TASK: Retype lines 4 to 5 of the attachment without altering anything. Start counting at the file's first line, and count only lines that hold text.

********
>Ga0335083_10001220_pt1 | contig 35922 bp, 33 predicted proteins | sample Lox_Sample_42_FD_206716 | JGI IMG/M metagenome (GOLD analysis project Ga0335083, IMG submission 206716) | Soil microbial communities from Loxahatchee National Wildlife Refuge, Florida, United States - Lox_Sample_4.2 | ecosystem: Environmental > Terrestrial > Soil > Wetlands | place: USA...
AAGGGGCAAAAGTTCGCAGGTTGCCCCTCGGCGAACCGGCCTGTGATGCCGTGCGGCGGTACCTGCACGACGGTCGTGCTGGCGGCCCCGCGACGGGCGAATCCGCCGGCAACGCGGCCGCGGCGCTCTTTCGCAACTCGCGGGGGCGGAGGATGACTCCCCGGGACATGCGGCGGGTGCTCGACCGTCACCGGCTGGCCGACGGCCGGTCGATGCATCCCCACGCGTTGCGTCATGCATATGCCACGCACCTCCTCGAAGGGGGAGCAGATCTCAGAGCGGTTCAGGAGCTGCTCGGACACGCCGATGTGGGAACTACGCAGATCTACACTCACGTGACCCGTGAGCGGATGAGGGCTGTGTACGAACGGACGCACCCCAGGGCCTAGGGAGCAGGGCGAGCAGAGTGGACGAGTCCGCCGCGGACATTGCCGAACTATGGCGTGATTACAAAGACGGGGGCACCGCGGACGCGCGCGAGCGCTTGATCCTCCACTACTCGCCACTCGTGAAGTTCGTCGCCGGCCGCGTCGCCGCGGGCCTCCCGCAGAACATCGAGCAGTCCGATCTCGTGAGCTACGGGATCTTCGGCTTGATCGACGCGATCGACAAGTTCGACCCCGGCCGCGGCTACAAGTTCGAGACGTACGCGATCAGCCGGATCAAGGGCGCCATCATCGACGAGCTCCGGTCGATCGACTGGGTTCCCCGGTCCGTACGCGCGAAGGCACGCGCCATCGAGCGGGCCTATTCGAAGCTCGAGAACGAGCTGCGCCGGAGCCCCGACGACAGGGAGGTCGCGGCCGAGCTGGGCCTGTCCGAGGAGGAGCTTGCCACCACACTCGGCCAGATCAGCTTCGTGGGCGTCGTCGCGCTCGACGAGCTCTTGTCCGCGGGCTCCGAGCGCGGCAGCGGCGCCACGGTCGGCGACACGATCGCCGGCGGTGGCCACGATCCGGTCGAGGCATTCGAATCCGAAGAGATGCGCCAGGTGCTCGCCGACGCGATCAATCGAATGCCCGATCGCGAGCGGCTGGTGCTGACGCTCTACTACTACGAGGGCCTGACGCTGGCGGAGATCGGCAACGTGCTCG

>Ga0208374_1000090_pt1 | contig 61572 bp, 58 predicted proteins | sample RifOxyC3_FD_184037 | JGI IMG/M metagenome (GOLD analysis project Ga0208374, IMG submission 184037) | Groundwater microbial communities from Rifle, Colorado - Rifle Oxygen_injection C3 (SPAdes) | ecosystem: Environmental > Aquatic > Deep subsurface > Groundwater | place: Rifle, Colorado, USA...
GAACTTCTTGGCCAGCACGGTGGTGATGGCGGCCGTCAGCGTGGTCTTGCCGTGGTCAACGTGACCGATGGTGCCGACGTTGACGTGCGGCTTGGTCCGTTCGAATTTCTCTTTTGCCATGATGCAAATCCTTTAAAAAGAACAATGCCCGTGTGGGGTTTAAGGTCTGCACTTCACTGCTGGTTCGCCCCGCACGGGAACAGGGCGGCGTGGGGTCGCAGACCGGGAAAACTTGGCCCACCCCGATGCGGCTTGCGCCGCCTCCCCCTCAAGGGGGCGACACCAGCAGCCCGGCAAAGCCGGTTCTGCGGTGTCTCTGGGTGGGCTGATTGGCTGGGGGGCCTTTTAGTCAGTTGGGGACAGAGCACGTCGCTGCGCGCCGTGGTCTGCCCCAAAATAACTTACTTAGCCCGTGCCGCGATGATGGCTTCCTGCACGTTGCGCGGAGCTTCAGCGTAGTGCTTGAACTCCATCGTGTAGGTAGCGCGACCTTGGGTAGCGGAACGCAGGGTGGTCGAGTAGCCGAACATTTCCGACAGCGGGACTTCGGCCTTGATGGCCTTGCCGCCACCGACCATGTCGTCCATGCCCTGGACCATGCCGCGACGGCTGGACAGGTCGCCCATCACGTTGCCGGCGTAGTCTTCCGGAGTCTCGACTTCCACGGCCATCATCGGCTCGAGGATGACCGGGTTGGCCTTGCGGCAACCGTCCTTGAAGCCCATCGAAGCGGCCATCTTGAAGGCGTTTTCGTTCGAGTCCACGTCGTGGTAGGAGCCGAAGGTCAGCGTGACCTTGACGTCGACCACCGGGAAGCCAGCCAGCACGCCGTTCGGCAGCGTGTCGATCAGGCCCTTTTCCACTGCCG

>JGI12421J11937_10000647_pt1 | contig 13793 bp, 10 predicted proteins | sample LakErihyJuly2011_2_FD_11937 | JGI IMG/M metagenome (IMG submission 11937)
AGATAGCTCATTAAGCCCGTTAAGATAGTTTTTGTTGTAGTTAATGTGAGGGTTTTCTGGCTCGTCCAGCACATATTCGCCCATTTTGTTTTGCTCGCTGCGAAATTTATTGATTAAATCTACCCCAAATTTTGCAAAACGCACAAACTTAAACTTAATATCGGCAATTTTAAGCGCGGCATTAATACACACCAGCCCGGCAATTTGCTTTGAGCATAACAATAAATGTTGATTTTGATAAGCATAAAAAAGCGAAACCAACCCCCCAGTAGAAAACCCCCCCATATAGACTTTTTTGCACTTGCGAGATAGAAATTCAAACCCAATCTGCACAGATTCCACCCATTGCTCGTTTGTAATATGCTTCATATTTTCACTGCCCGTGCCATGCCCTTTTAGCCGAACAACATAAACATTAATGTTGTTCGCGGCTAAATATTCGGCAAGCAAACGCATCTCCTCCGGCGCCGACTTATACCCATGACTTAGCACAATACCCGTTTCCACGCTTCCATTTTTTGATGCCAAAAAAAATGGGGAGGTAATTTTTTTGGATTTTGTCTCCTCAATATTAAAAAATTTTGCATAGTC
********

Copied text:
GAACTTCTTGGCCAGCACGGTGGTGATGGCGGCCGTCAGCGTGGTCTTGCCGTGGTCAACGTGACCGATGGTGCCGACGTTGACGTGCGGCTTGGTCCGTTCGAATTTCTCTTTTGCCATGATGCAAATCCTTTAAAAAGAACAATGCCCGTGTGGGGTTTAAGGTCTGCACTTCACTGCTGGTTCGCCCCGCACGGGAACAGGGCGGCGTGGGGTCGCAGACCGGGAAAACTTGGCCCACCCCGATGCGGCTTGCGCCGCCTCCCCCTCAAGGGGGCGACACCAGCAGCCCGGCAAAGCCGGTTCTGCGGTGTCTCTGGGTGGGCTGATTGGCTGGGGGGCCTTTTAGTCAGTTGGGGACAGAGCACGTCGCTGCGCGCCGTGGTCTGCCCCAAAATAACTTACTTAGCCCGTGCCGCGATGATGGCTTCCTGCACGTTGCGCGGAGCTTCAGCGTAGTGCTTGAACTCCATCGTGTAGGTAGCGCGACCTTGGGTAGCGGAACGCAGGGTGGTCGAGTAGCCGAACATTTCCGACAGCGGGACTTCGGCCTTGATGGCCTTGCCGCCACCGACCATGTCGTCCATGCCCTGGACCATGCCGCGACGGCTGGACAGGTCGCCCATCACGTTGCCGGCGTAGTCTTCCGGAGTCTCGACTTCCACGGCCATCATCGGCTCGAGGATGACCGGGTTGGCCTTGCGGCAACCGTCCTTGAAGCCCATCGAAGCGGCCATCTTGAAGGCGTTTTCGTTCGAGTCCACGTCGTGGTAGGAGCCGAAGGTCAGCGTGACCTTGACGTCGACCACCGGGAAGCCAGCCAGCACGCCGTTCGGCAGCGTGTCGATCAGGCCCTTTTCCACTGCCG

>JGI12421J11937_10000647_pt1 | contig 13793 bp, 10 predicted proteins | sample LakErihyJuly2011_2_FD_11937 | JGI IMG/M metagenome (IMG submission 11937)